One possible explanation for these results may be the failure to capture contingency effects in the relationship between private capital flows and economic growth and the relationship between private capital flows and growth may be contingent on other countries' absorptive capabilities such as domestic financial systems and laws and institutional reforms (Brock and Urbonavicius 2008). To determine the validity of the hypothesis that well-developed domestic financial system would help to benefit more from private capital flows, the interaction term is included. From Equations 4 to 6 in Table 3, it is found that the coefficients of the private capital flows and the interaction term are positive and statistically significant in all regressions at 10 percent significance level or better. The positive sign of the interaction term does support the notion that domestic financial system is effectively transforming the negative effect of all private capital flows on growth into positive impact in low-income countries. It is concluded that the effect of private capital flows on growth is greatly influenced through the domestic financial system. In checking the validity of the instruments used, both Sargan and Arellano-Bond test statistics show that the instruments used are no-overidentifying restrictions and the residuals are independent or white noise, and hence, suitable for the estimations (6).

4.2. Further analysis of the relationship between private capital flows, financial development and economic growth

The relationship between private capital flows, financial development and economic growth may be further investigated by using alternative indicators of financial development. Two alternative measures of financial development are used to gauge different functions of financial intermediary in the system, namely: deposit money bank assets to GDP ratio (DBAGDP) and private credit by deposit money bank to GDP ratio (PCGDP). The first indicator measures the degree of monetization and the relative significance of particular financial institutions. The second indicator takes into account the credits to private sector only and isolates the credits channeled to public sector and credits from central bank.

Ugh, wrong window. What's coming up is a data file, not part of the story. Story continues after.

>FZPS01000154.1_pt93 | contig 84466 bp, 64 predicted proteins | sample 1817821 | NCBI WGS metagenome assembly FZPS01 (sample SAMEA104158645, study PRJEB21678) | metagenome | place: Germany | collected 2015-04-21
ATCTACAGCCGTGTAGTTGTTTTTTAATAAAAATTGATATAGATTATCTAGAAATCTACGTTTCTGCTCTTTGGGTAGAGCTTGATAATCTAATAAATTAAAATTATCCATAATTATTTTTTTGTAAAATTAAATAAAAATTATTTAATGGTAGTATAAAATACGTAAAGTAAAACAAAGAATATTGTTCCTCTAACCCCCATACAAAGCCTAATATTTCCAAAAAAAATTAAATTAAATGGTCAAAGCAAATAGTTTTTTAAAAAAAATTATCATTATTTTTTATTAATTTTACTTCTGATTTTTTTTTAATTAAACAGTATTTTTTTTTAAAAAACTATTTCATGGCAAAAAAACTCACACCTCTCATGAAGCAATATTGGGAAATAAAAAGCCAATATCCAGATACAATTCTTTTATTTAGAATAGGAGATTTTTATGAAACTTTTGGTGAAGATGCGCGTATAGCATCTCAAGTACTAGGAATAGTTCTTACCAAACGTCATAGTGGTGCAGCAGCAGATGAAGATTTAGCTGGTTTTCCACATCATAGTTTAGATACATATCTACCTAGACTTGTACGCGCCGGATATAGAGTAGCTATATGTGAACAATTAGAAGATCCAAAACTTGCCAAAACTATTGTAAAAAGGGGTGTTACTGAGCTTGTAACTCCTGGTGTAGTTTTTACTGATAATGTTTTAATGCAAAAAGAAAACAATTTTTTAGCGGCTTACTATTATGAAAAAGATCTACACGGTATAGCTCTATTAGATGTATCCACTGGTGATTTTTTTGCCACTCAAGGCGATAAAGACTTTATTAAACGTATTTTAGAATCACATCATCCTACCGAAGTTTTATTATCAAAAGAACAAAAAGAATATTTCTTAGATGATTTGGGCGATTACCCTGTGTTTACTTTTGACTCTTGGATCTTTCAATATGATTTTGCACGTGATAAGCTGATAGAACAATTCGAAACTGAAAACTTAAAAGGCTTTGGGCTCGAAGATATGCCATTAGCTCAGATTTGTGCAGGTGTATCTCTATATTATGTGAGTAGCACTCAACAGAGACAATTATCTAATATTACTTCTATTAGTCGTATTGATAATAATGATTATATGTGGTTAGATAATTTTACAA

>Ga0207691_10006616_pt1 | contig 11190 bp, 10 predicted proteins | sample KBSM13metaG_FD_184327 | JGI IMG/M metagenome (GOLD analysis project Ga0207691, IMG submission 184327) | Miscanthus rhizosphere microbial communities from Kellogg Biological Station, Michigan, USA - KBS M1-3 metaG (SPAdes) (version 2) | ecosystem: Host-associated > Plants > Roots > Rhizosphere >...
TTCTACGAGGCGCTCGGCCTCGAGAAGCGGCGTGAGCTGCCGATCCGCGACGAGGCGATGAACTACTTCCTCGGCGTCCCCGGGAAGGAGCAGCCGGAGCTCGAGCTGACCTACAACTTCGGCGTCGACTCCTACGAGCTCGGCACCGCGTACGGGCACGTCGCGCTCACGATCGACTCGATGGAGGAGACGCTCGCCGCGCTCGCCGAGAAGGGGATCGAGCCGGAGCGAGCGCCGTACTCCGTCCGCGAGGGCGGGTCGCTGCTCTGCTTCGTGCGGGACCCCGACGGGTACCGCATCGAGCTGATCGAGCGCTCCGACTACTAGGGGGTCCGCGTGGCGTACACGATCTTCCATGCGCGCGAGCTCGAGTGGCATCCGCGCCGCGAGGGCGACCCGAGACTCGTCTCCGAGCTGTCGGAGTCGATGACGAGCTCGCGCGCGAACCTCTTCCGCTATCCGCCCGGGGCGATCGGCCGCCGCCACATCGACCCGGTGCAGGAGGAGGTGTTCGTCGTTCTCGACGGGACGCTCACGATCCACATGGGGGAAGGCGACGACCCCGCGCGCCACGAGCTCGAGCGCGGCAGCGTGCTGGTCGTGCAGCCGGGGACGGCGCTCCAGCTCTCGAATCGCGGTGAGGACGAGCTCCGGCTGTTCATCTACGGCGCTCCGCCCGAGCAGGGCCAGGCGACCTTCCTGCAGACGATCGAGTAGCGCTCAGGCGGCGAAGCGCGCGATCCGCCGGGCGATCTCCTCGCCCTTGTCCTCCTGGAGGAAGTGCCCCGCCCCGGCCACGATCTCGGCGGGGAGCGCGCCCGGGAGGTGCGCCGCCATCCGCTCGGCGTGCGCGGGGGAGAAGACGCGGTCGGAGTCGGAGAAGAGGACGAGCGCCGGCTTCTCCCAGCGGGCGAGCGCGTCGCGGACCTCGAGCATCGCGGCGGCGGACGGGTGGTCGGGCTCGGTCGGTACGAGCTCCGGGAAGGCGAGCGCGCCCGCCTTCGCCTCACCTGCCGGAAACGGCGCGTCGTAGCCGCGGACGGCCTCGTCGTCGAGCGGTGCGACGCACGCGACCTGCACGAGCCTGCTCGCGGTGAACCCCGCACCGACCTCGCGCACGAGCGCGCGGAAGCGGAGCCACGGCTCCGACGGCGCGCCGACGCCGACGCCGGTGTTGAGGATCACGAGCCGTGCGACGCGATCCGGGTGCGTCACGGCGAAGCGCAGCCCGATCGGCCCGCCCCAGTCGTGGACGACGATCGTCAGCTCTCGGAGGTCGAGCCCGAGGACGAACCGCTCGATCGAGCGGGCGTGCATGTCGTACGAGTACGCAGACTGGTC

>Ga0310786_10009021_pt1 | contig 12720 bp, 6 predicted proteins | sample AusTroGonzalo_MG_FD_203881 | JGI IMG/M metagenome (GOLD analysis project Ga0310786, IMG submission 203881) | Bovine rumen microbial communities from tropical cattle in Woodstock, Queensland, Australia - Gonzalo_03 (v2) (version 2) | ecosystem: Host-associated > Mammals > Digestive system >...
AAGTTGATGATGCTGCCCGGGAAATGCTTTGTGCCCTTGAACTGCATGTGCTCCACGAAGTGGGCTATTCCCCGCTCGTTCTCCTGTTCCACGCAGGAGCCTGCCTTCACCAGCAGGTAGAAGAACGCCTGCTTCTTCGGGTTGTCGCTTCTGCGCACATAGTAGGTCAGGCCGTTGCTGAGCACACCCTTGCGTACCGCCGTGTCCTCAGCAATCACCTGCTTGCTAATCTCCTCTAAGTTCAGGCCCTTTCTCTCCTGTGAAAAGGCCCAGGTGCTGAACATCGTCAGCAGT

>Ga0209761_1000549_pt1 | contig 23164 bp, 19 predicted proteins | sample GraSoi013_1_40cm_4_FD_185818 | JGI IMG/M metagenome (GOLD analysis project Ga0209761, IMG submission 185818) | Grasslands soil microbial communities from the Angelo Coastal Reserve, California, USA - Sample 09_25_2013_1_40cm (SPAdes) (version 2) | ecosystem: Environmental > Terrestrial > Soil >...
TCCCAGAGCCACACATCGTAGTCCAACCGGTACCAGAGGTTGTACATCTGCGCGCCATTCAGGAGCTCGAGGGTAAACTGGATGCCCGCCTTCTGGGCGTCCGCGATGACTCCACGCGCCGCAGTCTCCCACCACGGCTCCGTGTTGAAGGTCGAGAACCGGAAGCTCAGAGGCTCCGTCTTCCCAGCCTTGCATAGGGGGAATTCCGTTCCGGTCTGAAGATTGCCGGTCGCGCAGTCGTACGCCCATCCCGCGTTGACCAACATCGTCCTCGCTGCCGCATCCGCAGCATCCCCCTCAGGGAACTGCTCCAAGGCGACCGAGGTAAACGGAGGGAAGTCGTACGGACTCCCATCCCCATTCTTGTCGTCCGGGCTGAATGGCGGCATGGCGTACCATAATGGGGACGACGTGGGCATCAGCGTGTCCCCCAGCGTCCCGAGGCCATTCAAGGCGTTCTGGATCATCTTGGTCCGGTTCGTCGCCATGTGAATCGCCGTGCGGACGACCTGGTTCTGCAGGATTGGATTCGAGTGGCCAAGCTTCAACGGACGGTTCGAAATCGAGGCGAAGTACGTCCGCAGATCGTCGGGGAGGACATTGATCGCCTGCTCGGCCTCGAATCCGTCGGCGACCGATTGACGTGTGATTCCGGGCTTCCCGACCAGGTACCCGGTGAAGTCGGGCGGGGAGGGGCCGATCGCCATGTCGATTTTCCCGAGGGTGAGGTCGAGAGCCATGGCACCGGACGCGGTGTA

The results among private capital flows, two financial development measures and growth are reported in Tables 4 and 5. The results reveal that FDI is statistically significant at 10 percent significance level or better and it has a positive impact on growth, either included or excluded the interaction term. Moreover, the coefficient of the interaction term is positive and significant. Hence, it is obvious that FDI flows have an unambiguously positive effect on growth in the low-income countries, which is in line with Amdam et al. (2007), and Basti and Bayyurt (2008).

Looking at both portfolio investment and foreign debt (without interaction term) as reported in Tables 4 and 5, it is noted that these capital flows are negatively associated with economic growth. However, the variable flows are positive and significant after the inclusion of interaction term. This implies an interesting situation that although portfolio investment and foreign debt are negatively associated with economic growth, the well-developed financial system would change this negative impact to positive impact on growth. This finding is consistent with the results reported in Table 3. Again, this provides additional evidence to support the notion that the negative impact of private capital flows can be transferred into positive if the domestic financial system has reached a certain minimum level of development.

5. Conclusions and policy implications